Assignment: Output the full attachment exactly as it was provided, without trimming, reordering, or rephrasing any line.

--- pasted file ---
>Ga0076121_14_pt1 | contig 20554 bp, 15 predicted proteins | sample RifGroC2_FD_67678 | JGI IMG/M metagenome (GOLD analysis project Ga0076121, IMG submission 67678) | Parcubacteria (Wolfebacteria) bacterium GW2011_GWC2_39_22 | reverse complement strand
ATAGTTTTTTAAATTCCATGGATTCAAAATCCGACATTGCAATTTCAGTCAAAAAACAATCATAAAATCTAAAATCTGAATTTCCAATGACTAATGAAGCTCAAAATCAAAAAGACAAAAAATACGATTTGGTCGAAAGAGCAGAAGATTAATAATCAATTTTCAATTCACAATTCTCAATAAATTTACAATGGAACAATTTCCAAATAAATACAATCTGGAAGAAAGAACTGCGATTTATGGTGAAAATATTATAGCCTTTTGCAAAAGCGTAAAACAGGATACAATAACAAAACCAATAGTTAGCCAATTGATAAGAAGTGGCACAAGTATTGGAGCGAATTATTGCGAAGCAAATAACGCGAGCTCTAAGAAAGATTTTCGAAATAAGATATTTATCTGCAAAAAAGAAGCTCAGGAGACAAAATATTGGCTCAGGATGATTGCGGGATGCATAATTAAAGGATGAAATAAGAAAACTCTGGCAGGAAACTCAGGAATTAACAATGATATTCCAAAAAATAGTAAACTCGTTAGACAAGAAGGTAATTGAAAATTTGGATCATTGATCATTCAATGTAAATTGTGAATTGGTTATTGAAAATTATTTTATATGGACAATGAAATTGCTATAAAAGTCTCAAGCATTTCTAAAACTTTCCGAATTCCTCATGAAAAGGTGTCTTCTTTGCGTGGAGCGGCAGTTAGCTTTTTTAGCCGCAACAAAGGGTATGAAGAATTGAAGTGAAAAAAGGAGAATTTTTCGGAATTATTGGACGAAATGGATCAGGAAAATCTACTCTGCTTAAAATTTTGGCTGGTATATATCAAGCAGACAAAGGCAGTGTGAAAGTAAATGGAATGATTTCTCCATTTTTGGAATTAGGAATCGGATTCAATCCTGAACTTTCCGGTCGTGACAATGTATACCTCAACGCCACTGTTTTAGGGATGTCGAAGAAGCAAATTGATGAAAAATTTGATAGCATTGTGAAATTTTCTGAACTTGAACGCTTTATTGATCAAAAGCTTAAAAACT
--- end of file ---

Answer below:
>Ga0076121_14_pt1 | contig 20554 bp, 15 predicted proteins | sample RifGroC2_FD_67678 | JGI IMG/M metagenome (GOLD analysis project Ga0076121, IMG submission 67678) | Parcubacteria (Wolfebacteria) bacterium GW2011_GWC2_39_22 | reverse complement strand
ATAGTTTTTTAAATTCCATGGATTCAAAATCCGACATTGCAATTTCAGTCAAAAAACAATCATAAAATCTAAAATCTGAATTTCCAATGACTAATGAAGCTCAAAATCAAAAAGACAAAAAATACGATTTGGTCGAAAGAGCAGAAGATTAATAATCAATTTTCAATTCACAATTCTCAATAAATTTACAATGGAACAATTTCCAAATAAATACAATCTGGAAGAAAGAACTGCGATTTATGGTGAAAATATTATAGCCTTTTGCAAAAGCGTAAAACAGGATACAATAACAAAACCAATAGTTAGCCAATTGATAAGAAGTGGCACAAGTATTGGAGCGAATTATTGCGAAGCAAATAACGCGAGCTCTAAGAAAGATTTTCGAAATAAGATATTTATCTGCAAAAAAGAAGCTCAGGAGACAAAATATTGGCTCAGGATGATTGCGGGATGCATAATTAAAGGATGAAATAAGAAAACTCTGGCAGGAAACTCAGGAATTAACAATGATATTCCAAAAAATAGTAAACTCGTTAGACAAGAAGGTAATTGAAAATTTGGATCATTGATCATTCAATGTAAATTGTGAATTGGTTATTGAAAATTATTTTATATGGACAATGAAATTGCTATAAAAGTCTCAAGCATTTCTAAAACTTTCCGAATTCCTCATGAAAAGGTGTCTTCTTTGCGTGGAGCGGCAGTTAGCTTTTTTAGCCGCAACAAAGGGTATGAAGAATTGAAGTGAAAAAAGGAGAATTTTTCGGAATTATTGGACGAAATGGATCAGGAAAATCTACTCTGCTTAAAATTTTGGCTGGTATATATCAAGCAGACAAAGGCAGTGTGAAAGTAAATGGAATGATTTCTCCATTTTTGGAATTAGGAATCGGATTCAATCCTGAACTTTCCGGTCGTGACAATGTATACCTCAACGCCACTGTTTTAGGGATGTCGAAGAAGCAAATTGATGAAAAATTTGATAGCATTGTGAAATTTTCTGAACTTGAACGCTTTATTGATCAAAAGCTTAAAAACT